Neither Tracy's reclusive laundress mother Edna (John Travolta) nor Penny's strict Catholic mother Prudy (Allison Janney) approve of their daughters basing their lives around a TV show, particularly one where teens dance to "race music". Tracy's father, Wilbur (Christopher Walken), a joke-shop proprietor, is far more lenient. On one day's show, Corny Collins announces that one of his "Council Members" is going on a leave of absence, and that auditions for a replacement will be held the next morning during school hours. When Tracy attends, Velma rejects Tracy at the audition for being overweight and supportive of integration. Tracy is sent to detention for skipping school, learning that the African-American students practice their dance in the school's detention hall. Tracy befriends the detention hall's best dancer, Motormouth Maybelle's son, Seaweed (Elijah Kelley), who teaches Tracy several R&B dance moves. These moves secure Tracy a position in The Corny Collins Show.

Tracy quickly becomes one of Corny's most popular "Council Members" and a threat to Velma's wish to have Amber win the show's yearly "Miss Teenage Hairspray" pageant. Tracy also becomes a threat to Amber's courtship of Link, as the boy becomes increasingly fond of Tracy and less so of Amber. Tracy's popularity earns her a sponsorship offer from clothes salesman Mr. Pinky (Jerry Stiller), who wants Tracy to be the spokesgirl for his "Hefty Hideaway" boutique. Tracy convinces Edna to accompany her to the "Hefty Hideaway" and act as her negotiating agent, and in the process brings her mother's days as an agoraphobe to an end.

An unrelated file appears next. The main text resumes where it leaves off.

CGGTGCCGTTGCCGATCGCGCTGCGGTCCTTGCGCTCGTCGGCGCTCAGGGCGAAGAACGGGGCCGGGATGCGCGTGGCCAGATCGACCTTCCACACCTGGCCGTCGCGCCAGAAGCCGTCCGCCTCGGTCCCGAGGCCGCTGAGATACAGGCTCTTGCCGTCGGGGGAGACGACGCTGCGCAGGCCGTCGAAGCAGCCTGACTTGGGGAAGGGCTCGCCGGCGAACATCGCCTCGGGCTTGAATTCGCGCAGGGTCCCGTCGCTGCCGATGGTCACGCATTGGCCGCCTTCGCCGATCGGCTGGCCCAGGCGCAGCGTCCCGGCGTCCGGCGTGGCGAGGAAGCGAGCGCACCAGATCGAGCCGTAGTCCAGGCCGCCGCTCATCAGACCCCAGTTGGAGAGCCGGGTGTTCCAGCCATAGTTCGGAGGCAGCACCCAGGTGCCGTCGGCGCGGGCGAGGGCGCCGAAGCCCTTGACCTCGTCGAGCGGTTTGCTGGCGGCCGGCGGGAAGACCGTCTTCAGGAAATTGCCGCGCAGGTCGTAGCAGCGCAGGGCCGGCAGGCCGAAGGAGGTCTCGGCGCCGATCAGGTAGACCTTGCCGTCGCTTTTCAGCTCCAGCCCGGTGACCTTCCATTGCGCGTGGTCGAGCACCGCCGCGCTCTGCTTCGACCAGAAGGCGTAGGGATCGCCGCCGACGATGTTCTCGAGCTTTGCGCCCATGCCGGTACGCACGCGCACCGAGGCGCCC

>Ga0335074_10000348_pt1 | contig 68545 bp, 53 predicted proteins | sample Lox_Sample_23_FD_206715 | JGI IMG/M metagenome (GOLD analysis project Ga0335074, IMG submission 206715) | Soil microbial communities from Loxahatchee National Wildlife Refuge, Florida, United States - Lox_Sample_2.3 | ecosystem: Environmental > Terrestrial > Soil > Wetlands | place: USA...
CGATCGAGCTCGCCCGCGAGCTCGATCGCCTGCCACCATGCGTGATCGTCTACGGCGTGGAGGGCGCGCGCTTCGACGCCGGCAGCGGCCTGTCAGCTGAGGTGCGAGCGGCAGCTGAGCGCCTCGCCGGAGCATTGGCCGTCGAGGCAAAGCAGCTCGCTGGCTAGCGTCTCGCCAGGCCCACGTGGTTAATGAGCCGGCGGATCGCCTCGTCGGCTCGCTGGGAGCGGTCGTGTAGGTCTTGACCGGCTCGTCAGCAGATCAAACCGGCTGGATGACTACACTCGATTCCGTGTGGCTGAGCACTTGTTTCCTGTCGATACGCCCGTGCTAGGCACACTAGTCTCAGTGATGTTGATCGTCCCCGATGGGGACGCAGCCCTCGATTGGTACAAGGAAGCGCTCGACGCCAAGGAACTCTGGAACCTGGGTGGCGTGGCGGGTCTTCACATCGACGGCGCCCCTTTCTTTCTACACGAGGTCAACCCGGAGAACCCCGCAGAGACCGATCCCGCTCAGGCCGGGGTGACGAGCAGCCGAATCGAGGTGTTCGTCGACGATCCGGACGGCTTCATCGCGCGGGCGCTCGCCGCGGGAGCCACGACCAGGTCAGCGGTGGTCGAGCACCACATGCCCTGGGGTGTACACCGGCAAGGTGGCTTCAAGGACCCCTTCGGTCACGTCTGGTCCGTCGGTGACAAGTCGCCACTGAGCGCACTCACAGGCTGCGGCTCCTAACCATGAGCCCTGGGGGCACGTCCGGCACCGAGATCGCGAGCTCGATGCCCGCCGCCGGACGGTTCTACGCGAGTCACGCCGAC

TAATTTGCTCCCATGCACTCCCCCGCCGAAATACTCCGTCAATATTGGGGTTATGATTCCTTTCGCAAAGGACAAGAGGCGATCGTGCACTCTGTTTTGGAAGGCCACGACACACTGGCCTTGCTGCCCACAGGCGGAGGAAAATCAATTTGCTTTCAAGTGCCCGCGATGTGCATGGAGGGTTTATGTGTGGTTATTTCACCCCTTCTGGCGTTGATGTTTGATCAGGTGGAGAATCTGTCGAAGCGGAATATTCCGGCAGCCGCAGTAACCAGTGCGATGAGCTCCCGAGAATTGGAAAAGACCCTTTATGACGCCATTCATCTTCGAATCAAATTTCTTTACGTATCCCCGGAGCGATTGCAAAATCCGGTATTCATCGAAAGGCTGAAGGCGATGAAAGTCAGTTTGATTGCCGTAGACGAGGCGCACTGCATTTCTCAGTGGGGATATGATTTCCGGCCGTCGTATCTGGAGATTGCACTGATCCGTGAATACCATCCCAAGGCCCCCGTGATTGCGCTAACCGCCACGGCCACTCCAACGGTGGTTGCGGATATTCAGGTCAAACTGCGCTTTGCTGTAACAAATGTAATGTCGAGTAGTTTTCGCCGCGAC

At school, Tracy introduces Seaweed to Penny, whereupon the two are instantly smitten with each other. One afternoon after Amber deliberately has Tracy sent to detention, Link causes the teacher to send him after her. There, Seaweed invites the girls and Link to follow him and his sister Little Inez (Taylor Parks) to a platter party at Motormouth Maybelle's record shop. At the party, Maybelle informs everyone that Velma has canceled "Negro Day". Tracy, in reply, suggests that Maybelle and the others stage a protest march, which they plan for the next afternoon, a day before the "Miss Teenage Hairspray" pageant. Link, scheduled to sing at the pageant and fearing for his budding career, does not attend the demonstration, disappointing Tracy.

The next morning, Tracy sneaks out of the house to join the protest march, which comes to a halt at a police roadblock set up by Velma. The entire company of protesters is arrested, although Tracy manages to escape. She flees to the Pingletons' house, where Penny lets her hide in a basement fallout shelter. Prudy discovers Tracy and calls the police while tying Penny to her bed upstairs with a jump rope. Seaweed and his friends, having been bailed out by Wilbur, arrive and help Tracy and Penny escape. The kids then concoct a plan to crash the "Miss Teenage Hairspray" pageant. Meanwhile, Link visits Tracy's house to look for her, and realizes that he is as much in love with her as she is with him. Seaweed and Penny also acknowledge their love during the escape from her house.